Features Australia

History written in stone

Much to ponder in the isolated outback

19 December 2020

9:00 AM

19 December 2020

9:00 AM

Rare permanent springs in the barren arid outback were sites of gushing spa waters in former tropical times. These springs are in rocks that formed during a massive ice age 700 million years ago. Sea level had dropped 600 metres, Australia was at the equator and kilometre-thick ice sheets were at sea level. Today, one of these springs, Outalpa Springs, has an old shepherd’s camp comprising a well, defunct yards, a collapsed stone dwelling and a pile of rubble, possibly an old shearing shed. There may even have been tent dwellings and a vegetable patch on the flats.

In the 19th century, shepherds tended flocks on large sheep stations as fences were yet to be built. It was too arid for grass. Each day, shepherds would take the flock into the harsh rocky hills for pickings of saltbush and bluebush and return to the camp to water the flock and pen the sheep for protection against dingoes and spearings. There was competition for the saline-polluted spring water used by humans, sheep and wildlife.

On the barren flat was a cemetery with thirteen graves, most of which were small suggesting a high infant mortality. Only one grave had a complete headstone of local stone with an inscription in capital letters beneath a cross:

JOHN PARY DEAD JANUARY 1866 SON OF EMANUEL PARY OLD 2 YEARS 4 MONTHS

Who was Emanuel Pary? Did he come to Australia because of the 1844 Irish potato famine which resulted in the death of a third of his countrymen and the immigration of another third? He was certainly better educated than his contemporaries because he could write. He must have loved his infant son John to spend many long agonising tearful hours carving the inscription to give his infant son John some semblance of dignified immortality in the harsh unforgiving barren outback. Emanuel Pary knew it was January 1866 but maybe not the exact day.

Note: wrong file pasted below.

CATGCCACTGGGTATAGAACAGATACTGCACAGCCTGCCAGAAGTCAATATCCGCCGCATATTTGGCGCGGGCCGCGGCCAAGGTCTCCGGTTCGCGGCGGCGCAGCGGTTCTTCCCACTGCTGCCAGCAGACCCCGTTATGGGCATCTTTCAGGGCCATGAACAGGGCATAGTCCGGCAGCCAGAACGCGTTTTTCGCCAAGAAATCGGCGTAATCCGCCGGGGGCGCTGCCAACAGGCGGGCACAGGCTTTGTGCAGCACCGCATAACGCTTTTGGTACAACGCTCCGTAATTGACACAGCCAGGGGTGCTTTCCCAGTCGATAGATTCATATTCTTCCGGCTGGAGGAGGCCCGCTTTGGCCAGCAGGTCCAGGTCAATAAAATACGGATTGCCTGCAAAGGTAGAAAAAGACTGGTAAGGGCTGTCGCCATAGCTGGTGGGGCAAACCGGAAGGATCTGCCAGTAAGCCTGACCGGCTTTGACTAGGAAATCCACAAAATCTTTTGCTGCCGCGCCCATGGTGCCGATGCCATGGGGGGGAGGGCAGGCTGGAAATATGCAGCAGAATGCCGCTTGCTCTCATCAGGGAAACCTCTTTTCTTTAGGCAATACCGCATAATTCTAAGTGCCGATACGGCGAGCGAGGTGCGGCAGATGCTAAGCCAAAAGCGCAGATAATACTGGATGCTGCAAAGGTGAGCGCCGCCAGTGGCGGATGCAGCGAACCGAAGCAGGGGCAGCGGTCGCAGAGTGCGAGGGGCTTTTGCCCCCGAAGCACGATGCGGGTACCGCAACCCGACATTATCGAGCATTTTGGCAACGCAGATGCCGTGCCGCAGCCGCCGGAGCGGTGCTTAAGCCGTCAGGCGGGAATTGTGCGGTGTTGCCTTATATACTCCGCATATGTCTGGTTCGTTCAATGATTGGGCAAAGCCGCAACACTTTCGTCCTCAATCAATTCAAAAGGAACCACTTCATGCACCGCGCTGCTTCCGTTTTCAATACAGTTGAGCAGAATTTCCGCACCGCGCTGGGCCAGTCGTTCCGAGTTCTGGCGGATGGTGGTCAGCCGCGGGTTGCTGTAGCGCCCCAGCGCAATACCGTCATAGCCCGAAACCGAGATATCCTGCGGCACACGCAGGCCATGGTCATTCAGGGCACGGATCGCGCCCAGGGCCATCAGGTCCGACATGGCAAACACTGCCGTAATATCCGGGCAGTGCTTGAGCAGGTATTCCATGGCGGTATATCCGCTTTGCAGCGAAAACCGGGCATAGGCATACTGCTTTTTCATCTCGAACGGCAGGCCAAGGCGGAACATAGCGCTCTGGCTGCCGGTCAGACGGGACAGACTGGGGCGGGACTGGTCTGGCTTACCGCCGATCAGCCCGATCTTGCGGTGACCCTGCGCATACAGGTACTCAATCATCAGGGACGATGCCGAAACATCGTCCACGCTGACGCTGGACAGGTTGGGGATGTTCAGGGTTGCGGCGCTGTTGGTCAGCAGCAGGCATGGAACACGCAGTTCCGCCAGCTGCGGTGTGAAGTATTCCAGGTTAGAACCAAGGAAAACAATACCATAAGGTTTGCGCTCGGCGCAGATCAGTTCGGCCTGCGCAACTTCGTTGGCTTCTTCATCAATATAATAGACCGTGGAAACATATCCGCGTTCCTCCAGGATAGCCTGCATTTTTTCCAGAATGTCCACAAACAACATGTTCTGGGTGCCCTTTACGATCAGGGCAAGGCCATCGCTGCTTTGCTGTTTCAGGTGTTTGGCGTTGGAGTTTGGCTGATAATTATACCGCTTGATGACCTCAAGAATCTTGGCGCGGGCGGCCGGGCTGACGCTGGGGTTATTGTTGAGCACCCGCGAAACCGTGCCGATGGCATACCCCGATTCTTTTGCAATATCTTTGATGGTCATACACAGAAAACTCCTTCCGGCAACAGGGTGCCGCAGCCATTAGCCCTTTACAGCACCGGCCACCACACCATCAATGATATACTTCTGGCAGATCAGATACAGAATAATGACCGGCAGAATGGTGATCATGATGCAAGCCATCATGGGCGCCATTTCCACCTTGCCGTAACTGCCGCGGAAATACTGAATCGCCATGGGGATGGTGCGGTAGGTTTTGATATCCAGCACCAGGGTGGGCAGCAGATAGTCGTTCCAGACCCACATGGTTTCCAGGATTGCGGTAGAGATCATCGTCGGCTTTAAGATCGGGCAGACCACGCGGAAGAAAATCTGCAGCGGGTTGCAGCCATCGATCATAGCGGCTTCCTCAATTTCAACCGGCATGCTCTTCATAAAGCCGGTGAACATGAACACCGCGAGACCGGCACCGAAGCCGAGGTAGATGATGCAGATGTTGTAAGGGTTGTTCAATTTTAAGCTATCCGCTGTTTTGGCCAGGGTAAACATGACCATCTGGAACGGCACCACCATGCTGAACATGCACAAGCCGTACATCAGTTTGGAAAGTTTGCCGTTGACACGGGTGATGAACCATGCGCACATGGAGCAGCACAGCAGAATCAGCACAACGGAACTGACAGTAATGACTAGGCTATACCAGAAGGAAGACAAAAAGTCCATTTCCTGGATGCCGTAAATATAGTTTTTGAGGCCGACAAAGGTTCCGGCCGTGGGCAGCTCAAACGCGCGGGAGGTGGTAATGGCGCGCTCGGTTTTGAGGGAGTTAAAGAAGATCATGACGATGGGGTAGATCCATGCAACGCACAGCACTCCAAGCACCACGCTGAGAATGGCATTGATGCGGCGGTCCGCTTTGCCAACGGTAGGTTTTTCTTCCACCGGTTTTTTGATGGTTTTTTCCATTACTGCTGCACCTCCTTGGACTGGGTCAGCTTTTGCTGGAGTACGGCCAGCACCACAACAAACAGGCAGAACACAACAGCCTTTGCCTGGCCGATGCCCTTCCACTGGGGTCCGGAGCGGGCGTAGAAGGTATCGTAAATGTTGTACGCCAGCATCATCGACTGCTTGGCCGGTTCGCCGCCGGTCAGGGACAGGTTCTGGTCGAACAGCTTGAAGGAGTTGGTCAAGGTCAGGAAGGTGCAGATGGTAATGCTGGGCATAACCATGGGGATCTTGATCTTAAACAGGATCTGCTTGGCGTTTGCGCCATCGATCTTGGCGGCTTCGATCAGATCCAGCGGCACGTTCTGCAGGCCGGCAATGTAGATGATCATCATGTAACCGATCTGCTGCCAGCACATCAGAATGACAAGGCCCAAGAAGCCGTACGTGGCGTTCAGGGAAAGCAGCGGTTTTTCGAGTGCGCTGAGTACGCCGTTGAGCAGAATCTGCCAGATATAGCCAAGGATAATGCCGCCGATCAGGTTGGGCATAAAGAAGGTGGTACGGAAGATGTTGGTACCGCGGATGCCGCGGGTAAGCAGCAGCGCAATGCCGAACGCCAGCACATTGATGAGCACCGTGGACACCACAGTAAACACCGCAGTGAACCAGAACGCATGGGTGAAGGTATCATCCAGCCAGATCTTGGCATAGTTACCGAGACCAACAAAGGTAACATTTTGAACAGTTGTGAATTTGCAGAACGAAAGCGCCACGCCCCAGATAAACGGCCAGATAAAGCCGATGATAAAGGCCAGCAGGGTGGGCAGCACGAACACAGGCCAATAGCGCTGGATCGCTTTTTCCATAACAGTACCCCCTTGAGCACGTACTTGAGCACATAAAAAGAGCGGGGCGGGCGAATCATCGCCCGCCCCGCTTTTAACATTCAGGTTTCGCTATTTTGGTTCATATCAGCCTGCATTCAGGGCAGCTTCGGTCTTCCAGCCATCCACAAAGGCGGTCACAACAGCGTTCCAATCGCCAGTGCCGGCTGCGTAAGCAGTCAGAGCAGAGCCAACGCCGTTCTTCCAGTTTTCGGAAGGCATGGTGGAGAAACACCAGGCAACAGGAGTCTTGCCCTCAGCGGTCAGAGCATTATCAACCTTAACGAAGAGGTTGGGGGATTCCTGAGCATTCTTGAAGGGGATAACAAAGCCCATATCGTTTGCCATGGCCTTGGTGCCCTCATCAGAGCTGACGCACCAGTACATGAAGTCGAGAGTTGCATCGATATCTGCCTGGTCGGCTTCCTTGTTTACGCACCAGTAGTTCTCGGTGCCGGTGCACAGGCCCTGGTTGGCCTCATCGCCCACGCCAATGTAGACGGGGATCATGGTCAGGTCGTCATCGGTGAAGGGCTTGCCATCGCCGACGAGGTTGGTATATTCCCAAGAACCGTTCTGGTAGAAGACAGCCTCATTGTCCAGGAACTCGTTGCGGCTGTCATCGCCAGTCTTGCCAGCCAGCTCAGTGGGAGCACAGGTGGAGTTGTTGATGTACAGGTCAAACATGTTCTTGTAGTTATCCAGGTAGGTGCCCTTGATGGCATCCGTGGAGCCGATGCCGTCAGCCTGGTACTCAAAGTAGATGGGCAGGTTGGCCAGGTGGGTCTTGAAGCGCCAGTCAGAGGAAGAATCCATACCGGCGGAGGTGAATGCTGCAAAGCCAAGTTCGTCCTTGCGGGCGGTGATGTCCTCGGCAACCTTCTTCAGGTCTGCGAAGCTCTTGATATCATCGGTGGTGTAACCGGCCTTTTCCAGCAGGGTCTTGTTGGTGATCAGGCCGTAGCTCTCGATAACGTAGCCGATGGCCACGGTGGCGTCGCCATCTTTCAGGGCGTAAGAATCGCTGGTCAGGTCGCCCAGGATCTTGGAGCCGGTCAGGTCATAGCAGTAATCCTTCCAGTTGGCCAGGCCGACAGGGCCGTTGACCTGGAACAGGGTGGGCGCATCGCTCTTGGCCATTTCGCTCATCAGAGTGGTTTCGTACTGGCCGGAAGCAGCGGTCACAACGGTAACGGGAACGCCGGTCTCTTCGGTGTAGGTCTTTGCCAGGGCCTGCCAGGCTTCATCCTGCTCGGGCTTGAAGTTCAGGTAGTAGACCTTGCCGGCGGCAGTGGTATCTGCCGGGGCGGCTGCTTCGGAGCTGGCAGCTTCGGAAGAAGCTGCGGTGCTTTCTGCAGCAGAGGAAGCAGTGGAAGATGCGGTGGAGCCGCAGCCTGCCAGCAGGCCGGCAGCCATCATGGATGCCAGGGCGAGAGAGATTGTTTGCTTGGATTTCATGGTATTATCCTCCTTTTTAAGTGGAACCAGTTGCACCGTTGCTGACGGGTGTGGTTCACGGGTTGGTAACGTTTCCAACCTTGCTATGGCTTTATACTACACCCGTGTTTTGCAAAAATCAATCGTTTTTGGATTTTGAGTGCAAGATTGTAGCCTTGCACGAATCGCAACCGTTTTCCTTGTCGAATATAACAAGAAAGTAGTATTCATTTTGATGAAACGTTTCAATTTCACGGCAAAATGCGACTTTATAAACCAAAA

Was there a Mrs Pary or was John Pary’s mother a common-law wife? Did John Pary have siblings? How did the women cope in such a hostile environment, especially in childbirth? Were flowers of cassia, acacia, everlastings and Sturt desert peas used to decorate the humble Pary residence and John’s grave? Did the lemon grass get used for tea and insecticide? Was one of the unmarked graves that of John Pary’s mother? How did the Parys travel from Adelaide, some 400 kilometres distant to Outalpa Springs, when there were neither roads nor railways? Did the Pary family get attacked by Aboriginals who clearly must have inhabited the area because of small soaks of permanent water, petroglyphs, paintings and tools?

Was John Pary born at Outalpa Springs? Was John’s death by gastroenteritis, typhoid or cholera from poor quality spring water? Or was it by drowning after torrential summer rain? Maybe a snake or spider bite, an infected wound or a horse accident? In those days there were more people killed per capita from horse accidents than in today’s world from car crashes. What would have become of John Pary if he had lived three score and ten years? Would he have been one of those that worked on the 5,614 kilometre-long dingo fence, the longest fence in the world? Would John Pary have fenced the adjoining properties of Outalpa, Plumbago and Bimbowie in the 1880s? Would John Pary have built some of the grand homesteads in the outback in the 1880s? Would he have sought a fortune in the goldfields of Kalgoorlie or the Broken Hill mines, discovered in 1883 and only 150 kilometres away? How would he have eked out a life in the 1890-1891 depression which hit Australia far harder than the Great Depression of the 1930s?